A new WB study revealed on Wednesday that if the Ebola epidemic lasts longer and spreads to other countries in West Africa, it will entail billions in economic loss that could reach $32.6 billion by the end of next year.
If the epidemic was to significantly infect people in the countries neighboring Guinea, Liberia, and Sierra Leone, the three worst-affected States, the two-year regional financial impact could reach $32.6 billion by the end of 2015, says the WB’s new analysis.
According to the new report, the economic impacts of Ebola, which killed 3,439 in Guinea, Liberia, and Sierra Leone, are already very serious in the core of these three countries – particularly Liberia and Sierra Leone – and could become catastrophic under a slow-containment.
In broader regional terms, the economic impact could be limited if immediate national and international action stop the epidemic and alleviate the “aversion behavior” or fear factor that is causing neighboring countries to close their borders, and airlines and other regional and international companies to suspend their commercial activities in the three worst-affected countries, the study says . The successful containment of Ebola in Nigeria and Senegal so far is evidence that this is possible, given some existing health system capacity and a resolute policy response.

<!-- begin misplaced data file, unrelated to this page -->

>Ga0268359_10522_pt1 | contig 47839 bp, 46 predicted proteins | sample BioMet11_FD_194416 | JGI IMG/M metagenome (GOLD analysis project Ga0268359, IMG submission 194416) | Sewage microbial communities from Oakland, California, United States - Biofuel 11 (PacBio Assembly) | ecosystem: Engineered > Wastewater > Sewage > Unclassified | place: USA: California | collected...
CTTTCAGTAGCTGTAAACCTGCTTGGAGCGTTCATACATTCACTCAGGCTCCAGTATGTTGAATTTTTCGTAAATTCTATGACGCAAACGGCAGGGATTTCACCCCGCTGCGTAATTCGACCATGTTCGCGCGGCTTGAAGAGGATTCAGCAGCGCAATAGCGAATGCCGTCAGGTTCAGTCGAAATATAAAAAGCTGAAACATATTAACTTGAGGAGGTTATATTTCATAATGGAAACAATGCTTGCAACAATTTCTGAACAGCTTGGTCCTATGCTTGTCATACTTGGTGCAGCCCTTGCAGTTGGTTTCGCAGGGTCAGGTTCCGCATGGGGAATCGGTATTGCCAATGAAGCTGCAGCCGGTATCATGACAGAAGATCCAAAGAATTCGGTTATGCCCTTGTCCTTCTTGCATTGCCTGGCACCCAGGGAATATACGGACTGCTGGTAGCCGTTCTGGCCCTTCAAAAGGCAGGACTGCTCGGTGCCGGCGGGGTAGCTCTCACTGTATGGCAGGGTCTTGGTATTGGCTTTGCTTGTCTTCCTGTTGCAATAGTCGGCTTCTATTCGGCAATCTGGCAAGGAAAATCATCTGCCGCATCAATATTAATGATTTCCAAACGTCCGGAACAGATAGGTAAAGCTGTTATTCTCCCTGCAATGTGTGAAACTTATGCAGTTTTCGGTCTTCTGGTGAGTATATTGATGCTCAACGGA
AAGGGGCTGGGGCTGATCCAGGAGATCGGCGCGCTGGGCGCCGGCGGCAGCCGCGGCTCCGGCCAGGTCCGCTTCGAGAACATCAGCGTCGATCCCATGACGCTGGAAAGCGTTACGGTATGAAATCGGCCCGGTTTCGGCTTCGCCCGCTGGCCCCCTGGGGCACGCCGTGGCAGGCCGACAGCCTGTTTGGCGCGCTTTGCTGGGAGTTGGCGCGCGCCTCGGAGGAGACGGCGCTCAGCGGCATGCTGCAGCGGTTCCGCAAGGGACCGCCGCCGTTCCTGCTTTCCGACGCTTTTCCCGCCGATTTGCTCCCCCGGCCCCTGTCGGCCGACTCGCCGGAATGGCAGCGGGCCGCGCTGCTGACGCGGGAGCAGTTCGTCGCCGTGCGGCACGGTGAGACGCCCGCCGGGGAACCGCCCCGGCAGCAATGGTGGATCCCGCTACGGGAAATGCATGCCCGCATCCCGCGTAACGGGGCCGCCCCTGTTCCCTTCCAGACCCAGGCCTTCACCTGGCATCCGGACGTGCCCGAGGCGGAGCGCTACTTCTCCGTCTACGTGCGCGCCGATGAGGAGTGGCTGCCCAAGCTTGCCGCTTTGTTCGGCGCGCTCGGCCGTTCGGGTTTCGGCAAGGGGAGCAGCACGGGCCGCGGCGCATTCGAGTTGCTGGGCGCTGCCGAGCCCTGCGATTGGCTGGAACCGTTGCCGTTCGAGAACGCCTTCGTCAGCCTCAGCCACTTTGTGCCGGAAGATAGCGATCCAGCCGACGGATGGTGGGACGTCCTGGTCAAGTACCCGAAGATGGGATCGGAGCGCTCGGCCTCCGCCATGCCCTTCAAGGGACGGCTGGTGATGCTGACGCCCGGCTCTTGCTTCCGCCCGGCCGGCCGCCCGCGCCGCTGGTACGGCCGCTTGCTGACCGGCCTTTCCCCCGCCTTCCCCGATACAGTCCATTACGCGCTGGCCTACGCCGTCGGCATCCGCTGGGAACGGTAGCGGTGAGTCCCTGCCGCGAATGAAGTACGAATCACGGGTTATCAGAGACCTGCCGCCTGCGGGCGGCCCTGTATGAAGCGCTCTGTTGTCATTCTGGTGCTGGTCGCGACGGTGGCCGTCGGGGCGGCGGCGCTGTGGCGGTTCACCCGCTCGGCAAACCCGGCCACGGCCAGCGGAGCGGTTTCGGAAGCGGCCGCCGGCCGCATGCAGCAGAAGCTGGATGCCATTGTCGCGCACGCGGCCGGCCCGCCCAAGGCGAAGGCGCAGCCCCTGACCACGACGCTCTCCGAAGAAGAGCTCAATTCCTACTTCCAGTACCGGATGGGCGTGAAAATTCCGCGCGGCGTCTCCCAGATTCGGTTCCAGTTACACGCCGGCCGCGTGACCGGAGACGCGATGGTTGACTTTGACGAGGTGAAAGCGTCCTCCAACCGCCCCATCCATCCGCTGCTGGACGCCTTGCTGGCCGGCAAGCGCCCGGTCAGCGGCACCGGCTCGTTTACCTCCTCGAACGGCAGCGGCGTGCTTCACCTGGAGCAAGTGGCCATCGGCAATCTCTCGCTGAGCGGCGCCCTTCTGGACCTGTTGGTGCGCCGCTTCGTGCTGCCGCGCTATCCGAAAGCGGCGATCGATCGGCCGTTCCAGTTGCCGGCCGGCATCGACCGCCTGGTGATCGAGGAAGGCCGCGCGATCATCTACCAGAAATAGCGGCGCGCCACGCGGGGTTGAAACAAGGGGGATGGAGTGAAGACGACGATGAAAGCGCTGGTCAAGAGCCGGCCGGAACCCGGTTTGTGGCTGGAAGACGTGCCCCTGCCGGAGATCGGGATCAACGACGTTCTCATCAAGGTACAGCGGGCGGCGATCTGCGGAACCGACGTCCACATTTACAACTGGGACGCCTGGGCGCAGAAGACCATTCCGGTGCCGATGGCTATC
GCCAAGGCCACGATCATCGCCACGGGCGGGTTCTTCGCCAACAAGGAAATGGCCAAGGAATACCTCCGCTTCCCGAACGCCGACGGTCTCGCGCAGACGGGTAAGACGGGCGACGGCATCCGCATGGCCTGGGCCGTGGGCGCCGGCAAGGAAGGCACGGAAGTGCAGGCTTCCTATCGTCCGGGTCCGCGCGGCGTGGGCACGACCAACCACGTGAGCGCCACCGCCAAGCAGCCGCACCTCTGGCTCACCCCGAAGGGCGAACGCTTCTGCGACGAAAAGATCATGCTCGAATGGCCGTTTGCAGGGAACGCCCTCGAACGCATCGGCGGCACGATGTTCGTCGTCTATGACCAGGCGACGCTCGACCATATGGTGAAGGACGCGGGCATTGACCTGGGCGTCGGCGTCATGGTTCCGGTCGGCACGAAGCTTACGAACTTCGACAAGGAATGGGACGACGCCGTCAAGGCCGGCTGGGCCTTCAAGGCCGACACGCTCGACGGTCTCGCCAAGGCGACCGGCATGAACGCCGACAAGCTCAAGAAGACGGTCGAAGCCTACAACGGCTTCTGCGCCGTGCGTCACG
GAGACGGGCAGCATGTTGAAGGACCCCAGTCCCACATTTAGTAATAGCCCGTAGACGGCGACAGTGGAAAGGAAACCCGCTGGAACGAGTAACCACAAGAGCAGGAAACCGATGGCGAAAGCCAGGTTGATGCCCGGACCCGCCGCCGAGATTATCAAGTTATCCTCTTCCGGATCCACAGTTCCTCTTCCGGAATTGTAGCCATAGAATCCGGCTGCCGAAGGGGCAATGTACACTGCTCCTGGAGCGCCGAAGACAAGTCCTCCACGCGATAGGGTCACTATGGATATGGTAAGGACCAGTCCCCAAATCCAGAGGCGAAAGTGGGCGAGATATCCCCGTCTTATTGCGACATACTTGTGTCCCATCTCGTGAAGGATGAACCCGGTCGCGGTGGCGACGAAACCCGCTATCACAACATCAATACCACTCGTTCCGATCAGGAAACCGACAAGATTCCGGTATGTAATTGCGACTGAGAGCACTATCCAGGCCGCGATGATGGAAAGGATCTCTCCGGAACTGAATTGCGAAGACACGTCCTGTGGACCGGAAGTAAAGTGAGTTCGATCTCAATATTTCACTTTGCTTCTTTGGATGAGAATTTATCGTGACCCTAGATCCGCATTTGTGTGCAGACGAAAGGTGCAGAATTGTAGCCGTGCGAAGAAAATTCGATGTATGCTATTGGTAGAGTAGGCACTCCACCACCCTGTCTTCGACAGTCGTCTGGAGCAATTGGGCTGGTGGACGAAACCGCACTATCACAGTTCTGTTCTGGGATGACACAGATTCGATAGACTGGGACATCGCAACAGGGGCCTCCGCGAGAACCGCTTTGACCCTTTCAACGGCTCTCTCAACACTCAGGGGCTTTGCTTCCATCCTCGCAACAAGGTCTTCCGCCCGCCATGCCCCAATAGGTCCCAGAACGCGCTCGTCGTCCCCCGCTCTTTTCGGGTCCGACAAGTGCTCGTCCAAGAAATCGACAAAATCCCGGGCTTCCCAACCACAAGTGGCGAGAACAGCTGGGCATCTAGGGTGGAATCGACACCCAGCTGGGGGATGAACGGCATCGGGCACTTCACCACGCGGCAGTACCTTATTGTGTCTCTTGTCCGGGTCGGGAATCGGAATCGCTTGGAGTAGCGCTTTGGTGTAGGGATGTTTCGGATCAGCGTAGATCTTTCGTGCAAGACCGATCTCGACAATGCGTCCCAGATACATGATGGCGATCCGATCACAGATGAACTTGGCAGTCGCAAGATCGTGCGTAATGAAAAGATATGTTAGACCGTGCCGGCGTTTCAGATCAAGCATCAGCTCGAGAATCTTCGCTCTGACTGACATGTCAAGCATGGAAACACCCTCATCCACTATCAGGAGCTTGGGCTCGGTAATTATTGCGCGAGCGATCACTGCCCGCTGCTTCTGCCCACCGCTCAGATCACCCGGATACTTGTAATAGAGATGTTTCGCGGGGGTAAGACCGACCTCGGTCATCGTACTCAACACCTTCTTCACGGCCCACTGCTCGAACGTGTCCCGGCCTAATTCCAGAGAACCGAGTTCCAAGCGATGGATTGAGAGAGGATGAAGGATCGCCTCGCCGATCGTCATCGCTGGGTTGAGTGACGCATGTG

“With Ebola’s potential to inflict massive economic costs on Guinea, Liberia, and Sierra Leone and the rest of their neighbors in West Africa, the international community must find ways to get past logistical roadblocks and bring in more doctors and trained medical staff, more hospital beds, and more health and development support to help stop Ebola in its tracks,” says Jim Yong Kim, the President of the World Bank Group.
Following alarming evidence of the spread of the Ebola epidemic in West Africa, the World Bank Group announced end of September that it will nearly double its financing to $400 million to help the worst-affected countries address the emergency and build stronger health systems for the years ahead.
The Food and Agriculture Organization (FAO) on its part launched on Wednesday a new program to urgently assist 90 000 vulnerable households in the three countries whose food supplies and livelihoods are threatened by the disruptive effect the Ebola epidemic is having on rural economies, agricultural activities and markets.
The Regional Response Program for West Africa will scale-up the work FAO is currently doing with governments, United Nations partners and local networks of agriculture, veterinary and forestry workers, to help stop the spread of the disease, meet immediate and long-term food and nutrition security needs and build resilience, said the FAO in a release.
FAO said it is urgently calling for $30 million to support activities linked to the program over the next 12 months.